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The Newsletter | Edition 073
Progress Report is dedicated to providing inspiration for action. In our Off-White Papers, we provide practical guidance on how to respond to our rapidly-changing world. This newsletter explores those topics in real-time, with information and action steps on how to make progress now.

But in this special newsletter series, The State Of, we dive a little deeper into the long-term work that comes after, in the places where we’re seeing new types of progress in action. From brand strategy to design, internet trends to sustainability, music to science, beauty to travel, and more.

And this time, our illustrations from Lucy Chen.


Curiosity is an innate human trait linked to the survival of our species. It’s driven many of our great thinkers, creators and innovators across history and culture, from Albert Einstein to Rosalind Franklin to Kendrick Lamar. But the way we live today actively discourages curiosity–everyday we’re inundated with an information overload that leaves us overwhelmed rather than inquiring for more. Without intention or realizing, we’re discouraging and diminishing this fundamental human trait and proven source of fuel for the evolution of our species. As a society we are facing a curiosity crisis that no one is acknowledging.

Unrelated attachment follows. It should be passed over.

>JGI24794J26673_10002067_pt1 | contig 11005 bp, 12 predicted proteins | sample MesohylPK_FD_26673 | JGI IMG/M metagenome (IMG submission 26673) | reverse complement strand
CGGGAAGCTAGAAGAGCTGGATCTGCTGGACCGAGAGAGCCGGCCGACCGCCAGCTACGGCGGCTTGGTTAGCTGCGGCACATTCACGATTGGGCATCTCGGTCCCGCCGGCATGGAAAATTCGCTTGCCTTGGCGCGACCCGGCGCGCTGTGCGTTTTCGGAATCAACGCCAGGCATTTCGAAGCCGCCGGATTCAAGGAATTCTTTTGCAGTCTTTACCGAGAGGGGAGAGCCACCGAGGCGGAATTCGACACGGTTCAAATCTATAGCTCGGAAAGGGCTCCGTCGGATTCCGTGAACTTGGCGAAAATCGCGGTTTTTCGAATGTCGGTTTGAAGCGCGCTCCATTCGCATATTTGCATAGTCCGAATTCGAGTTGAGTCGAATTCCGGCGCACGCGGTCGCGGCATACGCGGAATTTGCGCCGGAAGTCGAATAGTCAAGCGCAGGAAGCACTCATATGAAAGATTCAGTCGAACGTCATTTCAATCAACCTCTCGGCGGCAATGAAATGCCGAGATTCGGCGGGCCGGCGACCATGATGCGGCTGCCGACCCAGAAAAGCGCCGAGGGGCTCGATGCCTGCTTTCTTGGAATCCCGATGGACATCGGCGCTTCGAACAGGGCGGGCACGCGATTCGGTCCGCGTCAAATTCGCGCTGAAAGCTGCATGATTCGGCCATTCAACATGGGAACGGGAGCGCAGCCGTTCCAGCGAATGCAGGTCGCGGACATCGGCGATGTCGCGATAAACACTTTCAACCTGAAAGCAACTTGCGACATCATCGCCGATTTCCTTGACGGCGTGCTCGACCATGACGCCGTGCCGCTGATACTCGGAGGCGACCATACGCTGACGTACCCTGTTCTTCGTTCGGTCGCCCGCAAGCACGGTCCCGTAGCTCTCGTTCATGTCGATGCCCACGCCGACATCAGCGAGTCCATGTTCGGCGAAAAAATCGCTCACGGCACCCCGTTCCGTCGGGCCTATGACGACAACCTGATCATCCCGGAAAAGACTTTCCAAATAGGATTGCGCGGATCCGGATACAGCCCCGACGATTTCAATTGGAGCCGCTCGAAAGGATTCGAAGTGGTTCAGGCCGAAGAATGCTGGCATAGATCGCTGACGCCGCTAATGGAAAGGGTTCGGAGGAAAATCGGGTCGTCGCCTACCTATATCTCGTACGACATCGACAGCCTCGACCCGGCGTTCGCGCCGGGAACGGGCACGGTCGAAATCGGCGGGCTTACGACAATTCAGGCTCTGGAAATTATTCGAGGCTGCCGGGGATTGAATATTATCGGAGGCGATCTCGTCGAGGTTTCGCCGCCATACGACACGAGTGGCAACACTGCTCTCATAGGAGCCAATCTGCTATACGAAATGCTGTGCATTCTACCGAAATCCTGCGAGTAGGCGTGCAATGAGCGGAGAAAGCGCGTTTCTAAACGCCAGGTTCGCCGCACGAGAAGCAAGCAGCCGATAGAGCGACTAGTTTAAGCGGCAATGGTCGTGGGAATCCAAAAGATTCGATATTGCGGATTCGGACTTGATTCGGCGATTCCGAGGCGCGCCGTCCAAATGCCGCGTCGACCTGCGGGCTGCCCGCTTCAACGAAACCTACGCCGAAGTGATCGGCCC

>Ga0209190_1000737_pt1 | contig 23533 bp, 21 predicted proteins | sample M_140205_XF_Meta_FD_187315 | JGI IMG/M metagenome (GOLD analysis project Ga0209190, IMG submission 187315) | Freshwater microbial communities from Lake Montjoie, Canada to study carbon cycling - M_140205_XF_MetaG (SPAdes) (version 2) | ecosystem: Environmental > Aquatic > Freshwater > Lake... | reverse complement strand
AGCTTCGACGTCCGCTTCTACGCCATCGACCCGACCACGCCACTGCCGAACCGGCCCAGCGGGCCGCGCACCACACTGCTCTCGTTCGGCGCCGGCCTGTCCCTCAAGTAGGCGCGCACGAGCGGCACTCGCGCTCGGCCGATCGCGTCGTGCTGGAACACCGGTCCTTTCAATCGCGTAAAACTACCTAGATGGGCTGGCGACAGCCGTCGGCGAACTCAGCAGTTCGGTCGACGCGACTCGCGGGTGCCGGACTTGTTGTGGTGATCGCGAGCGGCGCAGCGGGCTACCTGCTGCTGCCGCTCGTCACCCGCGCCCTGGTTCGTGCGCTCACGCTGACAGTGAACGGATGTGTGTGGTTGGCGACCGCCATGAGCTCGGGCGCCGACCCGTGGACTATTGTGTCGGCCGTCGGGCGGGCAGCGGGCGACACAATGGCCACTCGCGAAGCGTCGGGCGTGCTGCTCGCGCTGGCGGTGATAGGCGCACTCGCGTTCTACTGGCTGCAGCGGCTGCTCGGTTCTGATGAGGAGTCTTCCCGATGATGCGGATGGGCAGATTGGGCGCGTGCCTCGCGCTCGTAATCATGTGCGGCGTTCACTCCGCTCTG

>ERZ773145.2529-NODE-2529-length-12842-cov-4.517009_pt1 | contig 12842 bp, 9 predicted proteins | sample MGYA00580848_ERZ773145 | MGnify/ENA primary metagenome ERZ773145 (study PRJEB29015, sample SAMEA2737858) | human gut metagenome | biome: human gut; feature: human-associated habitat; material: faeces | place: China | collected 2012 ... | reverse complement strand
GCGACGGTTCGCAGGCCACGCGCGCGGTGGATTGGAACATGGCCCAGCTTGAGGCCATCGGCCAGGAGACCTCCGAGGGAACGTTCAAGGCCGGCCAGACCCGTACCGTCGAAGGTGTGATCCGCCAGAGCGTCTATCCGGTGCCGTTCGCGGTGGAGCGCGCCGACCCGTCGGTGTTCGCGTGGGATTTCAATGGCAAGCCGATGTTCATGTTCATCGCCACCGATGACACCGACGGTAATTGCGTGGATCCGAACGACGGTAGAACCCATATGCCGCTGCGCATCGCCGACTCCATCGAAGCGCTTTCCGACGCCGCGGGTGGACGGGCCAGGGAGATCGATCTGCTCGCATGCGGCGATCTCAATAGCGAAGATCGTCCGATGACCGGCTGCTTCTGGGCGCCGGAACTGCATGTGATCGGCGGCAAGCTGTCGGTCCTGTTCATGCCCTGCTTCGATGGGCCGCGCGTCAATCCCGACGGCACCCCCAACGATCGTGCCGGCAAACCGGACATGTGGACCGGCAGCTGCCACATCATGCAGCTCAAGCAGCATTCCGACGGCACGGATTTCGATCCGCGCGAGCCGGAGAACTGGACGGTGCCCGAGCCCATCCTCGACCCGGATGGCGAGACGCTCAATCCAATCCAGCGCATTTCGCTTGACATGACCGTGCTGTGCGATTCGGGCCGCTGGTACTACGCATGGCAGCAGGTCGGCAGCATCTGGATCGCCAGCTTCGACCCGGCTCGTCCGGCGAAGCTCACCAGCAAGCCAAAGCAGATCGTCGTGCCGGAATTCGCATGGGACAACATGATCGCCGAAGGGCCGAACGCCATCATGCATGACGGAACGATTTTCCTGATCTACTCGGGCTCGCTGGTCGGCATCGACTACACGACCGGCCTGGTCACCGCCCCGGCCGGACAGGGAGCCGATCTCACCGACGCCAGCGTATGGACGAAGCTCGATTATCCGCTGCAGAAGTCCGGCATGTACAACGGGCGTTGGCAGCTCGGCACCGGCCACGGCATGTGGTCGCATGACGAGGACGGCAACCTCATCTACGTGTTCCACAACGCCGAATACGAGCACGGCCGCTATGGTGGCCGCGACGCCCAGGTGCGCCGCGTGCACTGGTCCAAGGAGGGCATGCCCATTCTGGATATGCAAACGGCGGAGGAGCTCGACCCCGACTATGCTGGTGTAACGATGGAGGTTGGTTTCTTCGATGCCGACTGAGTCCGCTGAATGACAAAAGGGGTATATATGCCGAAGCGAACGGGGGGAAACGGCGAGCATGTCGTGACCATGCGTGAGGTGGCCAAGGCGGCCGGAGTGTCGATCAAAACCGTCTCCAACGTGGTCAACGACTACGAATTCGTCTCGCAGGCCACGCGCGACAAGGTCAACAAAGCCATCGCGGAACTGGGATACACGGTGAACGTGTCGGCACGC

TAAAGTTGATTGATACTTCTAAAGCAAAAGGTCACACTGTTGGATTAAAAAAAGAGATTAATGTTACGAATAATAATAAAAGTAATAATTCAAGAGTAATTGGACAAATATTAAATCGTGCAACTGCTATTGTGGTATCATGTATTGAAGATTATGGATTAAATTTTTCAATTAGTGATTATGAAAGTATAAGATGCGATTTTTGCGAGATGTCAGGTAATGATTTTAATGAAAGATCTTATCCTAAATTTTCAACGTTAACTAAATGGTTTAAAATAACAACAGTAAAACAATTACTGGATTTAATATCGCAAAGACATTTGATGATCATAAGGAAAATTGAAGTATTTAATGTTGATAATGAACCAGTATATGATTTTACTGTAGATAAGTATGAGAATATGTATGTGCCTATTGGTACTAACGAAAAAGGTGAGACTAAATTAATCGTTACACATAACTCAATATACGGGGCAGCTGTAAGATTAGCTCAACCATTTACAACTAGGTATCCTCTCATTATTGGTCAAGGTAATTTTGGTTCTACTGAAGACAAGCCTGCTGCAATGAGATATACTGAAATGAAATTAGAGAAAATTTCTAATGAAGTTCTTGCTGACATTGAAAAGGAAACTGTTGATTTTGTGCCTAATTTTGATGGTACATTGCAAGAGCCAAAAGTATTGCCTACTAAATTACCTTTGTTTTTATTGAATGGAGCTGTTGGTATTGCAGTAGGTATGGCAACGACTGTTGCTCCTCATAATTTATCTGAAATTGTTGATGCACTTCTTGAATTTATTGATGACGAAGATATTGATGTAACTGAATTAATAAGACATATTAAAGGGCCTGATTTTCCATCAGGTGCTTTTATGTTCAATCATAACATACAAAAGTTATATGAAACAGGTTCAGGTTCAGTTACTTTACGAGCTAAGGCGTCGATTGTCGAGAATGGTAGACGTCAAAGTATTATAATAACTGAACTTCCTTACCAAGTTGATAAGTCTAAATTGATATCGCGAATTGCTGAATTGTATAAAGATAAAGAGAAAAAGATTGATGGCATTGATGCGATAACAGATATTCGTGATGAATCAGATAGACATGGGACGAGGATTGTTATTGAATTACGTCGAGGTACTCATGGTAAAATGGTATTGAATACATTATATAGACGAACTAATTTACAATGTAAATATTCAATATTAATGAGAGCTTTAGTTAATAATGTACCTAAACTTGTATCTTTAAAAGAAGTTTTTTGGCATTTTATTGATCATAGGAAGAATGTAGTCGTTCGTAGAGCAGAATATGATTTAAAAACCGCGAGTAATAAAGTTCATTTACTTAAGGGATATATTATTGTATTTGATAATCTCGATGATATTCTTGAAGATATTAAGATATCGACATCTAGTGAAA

Curiosity is the instinct that drives our ability to discover new potentials and adapt when our environment changes. It is our impulse to seek out information, to see more than we have before, and explore novel possibilities that become the basis for innovation and evolution. And it is essential to our survival and evolution. In fact, theorists across the twentieth century categorized curiosity alongside fundamental survival instincts like hunger and thirst.

As children we are born curious––it’s what helps us learn, grow and thrive. Ironically, as we grow older and learn more, our curiosity slows. This is a natural progression that has always taken place. However, we’re now reaching a time where we have moved from what scientists call a natural “curiosity shutdown” to what I believe is a cultural curiosity crisis.